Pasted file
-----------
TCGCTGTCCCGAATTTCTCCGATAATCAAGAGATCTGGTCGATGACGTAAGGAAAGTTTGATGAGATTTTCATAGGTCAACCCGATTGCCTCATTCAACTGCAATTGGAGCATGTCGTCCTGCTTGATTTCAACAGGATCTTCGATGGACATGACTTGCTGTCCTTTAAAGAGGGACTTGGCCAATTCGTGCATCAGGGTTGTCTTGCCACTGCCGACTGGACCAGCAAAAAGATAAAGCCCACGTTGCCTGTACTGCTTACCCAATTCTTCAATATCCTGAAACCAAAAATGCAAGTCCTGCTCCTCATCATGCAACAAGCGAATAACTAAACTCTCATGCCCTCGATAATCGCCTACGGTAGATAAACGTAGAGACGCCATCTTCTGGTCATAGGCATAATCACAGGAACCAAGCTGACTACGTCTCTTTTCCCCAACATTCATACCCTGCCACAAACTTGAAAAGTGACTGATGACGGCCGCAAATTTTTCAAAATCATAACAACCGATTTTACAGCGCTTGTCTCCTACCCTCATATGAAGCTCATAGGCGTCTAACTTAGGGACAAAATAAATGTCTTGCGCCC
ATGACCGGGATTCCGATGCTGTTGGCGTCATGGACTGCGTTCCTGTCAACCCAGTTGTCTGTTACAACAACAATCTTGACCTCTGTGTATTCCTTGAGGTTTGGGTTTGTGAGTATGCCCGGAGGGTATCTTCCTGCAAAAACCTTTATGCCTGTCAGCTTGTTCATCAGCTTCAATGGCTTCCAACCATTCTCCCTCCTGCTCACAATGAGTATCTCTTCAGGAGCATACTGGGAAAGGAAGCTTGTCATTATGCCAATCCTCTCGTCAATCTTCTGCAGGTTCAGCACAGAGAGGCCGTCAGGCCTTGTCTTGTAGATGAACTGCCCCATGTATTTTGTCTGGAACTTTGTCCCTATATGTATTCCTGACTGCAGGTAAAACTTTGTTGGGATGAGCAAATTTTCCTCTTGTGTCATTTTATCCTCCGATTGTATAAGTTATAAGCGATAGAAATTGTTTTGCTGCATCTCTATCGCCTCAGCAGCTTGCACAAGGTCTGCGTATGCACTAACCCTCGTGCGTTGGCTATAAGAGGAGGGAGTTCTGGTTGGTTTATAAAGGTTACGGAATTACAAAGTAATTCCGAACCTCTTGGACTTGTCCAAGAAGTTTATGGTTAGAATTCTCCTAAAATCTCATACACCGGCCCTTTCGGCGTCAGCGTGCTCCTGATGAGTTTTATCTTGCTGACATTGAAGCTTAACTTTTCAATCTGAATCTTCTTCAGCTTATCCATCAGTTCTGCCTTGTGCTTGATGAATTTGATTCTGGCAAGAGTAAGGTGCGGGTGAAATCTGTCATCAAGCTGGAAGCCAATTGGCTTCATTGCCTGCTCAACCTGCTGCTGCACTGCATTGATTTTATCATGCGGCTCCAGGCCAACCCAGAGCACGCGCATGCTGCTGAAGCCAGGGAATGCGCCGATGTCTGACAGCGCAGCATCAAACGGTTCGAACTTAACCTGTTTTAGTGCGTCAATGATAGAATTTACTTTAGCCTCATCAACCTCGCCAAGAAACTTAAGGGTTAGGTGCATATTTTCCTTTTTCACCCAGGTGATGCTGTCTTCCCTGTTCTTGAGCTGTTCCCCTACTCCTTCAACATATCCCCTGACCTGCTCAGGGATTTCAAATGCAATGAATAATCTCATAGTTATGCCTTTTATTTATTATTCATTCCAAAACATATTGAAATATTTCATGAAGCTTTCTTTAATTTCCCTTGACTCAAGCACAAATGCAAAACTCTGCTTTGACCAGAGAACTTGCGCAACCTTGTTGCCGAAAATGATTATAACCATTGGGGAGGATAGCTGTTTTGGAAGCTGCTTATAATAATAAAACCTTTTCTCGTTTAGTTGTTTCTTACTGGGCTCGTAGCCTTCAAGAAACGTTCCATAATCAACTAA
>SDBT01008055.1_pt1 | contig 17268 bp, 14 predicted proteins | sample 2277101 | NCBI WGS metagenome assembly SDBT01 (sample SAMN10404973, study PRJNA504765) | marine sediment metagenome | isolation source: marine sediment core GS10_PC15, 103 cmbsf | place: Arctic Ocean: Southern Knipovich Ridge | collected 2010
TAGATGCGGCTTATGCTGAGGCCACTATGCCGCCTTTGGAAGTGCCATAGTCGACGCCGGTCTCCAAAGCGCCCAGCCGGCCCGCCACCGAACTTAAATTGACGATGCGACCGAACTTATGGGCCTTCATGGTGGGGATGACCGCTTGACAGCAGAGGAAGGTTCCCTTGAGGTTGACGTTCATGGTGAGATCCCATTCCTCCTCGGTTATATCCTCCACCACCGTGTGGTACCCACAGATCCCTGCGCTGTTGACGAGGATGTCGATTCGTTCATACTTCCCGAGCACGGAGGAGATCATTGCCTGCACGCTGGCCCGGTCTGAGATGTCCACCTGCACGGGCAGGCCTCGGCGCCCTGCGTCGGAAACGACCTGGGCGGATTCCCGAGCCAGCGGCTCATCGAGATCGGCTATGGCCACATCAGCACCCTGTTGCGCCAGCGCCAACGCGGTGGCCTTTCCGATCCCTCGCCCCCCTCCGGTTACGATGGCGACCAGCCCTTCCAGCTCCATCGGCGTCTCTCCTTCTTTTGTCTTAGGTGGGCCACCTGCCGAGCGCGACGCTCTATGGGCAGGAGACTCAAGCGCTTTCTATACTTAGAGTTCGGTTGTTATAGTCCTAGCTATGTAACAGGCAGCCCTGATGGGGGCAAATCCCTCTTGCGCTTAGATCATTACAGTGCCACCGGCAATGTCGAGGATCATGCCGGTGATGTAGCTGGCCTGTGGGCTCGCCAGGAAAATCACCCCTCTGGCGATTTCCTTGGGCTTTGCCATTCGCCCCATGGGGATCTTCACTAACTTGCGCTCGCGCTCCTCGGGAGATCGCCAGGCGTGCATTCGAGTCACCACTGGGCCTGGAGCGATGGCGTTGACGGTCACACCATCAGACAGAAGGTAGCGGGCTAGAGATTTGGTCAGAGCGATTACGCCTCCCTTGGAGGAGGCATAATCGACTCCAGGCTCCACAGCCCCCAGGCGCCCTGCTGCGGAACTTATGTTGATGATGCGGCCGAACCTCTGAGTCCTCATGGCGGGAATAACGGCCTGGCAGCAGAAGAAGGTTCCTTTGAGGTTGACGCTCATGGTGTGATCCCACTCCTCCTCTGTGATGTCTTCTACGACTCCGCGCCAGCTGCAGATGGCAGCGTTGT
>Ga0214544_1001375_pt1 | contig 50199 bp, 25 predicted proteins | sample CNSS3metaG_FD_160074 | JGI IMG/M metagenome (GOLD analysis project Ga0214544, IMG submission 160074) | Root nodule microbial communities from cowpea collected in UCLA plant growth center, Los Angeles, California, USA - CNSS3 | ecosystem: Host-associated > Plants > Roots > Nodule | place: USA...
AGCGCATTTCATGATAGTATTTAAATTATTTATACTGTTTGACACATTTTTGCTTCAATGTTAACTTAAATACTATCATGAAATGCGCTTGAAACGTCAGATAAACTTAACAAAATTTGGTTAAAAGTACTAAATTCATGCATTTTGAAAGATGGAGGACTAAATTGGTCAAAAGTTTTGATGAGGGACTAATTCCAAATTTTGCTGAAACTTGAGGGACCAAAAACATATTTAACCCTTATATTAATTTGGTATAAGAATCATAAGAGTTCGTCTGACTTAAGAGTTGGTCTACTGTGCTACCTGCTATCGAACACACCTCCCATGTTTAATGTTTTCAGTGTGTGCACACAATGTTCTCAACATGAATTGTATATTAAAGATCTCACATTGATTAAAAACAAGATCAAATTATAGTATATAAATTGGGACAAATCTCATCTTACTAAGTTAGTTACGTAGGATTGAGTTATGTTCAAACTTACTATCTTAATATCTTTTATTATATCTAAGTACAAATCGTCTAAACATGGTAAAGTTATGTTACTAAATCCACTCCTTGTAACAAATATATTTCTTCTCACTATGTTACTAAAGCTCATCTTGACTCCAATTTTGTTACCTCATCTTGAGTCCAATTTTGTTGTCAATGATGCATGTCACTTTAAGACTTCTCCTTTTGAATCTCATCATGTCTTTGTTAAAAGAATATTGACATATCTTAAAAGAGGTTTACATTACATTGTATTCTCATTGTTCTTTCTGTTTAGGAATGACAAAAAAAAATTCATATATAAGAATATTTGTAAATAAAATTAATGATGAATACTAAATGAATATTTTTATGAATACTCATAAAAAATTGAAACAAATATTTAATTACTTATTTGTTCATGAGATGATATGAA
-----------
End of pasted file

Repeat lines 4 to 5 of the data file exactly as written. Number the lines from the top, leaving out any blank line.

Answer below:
TAGATGCGGCTTATGCTGAGGCCACTATGCCGCCTTTGGAAGTGCCATAGTCGACGCCGGTCTCCAAAGCGCCCAGCCGGCCCGCCACCGAACTTAAATTGACGATGCGACCGAACTTATGGGCCTTCATGGTGGGGATGACCGCTTGACAGCAGAGGAAGGTTCCCTTGAGGTTGACGTTCATGGTGAGATCCCATTCCTCCTCGGTTATATCCTCCACCACCGTGTGGTACCCACAGATCCCTGCGCTGTTGACGAGGATGTCGATTCGTTCATACTTCCCGAGCACGGAGGAGATCATTGCCTGCACGCTGGCCCGGTCTGAGATGTCCACCTGCACGGGCAGGCCTCGGCGCCCTGCGTCGGAAACGACCTGGGCGGATTCCCGAGCCAGCGGCTCATCGAGATCGGCTATGGCCACATCAGCACCCTGTTGCGCCAGCGCCAACGCGGTGGCCTTTCCGATCCCTCGCCCCCCTCCGGTTACGATGGCGACCAGCCCTTCCAGCTCCATCGGCGTCTCTCCTTCTTTTGTCTTAGGTGGGCCACCTGCCGAGCGCGACGCTCTATGGGCAGGAGACTCAAGCGCTTTCTATACTTAGAGTTCGGTTGTTATAGTCCTAGCTATGTAACAGGCAGCCCTGATGGGGGCAAATCCCTCTTGCGCTTAGATCATTACAGTGCCACCGGCAATGTCGAGGATCATGCCGGTGATGTAGCTGGCCTGTGGGCTCGCCAGGAAAATCACCCCTCTGGCGATTTCCTTGGGCTTTGCCATTCGCCCCATGGGGATCTTCACTAACTTGCGCTCGCGCTCCTCGGGAGATCGCCAGGCGTGCATTCGAGTCACCACTGGGCCTGGAGCGATGGCGTTGACGGTCACACCATCAGACAGAAGGTAGCGGGCTAGAGATTTGGTCAGAGCGATTACGCCTCCCTTGGAGGAGGCATAATCGACTCCAGGCTCCACAGCCCCCAGGCGCCCTGCTGCGGAACTTATGTTGATGATGCGGCCGAACCTCTGAGTCCTCATGGCGGGAATAACGGCCTGGCAGCAGAAGAAGGTTCCTTTGAGGTTGACGCTCATGGTGTGATCCCACTCCTCCTCTGTGATGTCTTCTACGACTCCGCGCCAGCTGCAGATGGCAGCGTTGT
>Ga0214544_1001375_pt1 | contig 50199 bp, 25 predicted proteins | sample CNSS3metaG_FD_160074 | JGI IMG/M metagenome (GOLD analysis project Ga0214544, IMG submission 160074) | Root nodule microbial communities from cowpea collected in UCLA plant growth center, Los Angeles, California, USA - CNSS3 | ecosystem: Host-associated > Plants > Roots > Nodule | place: USA...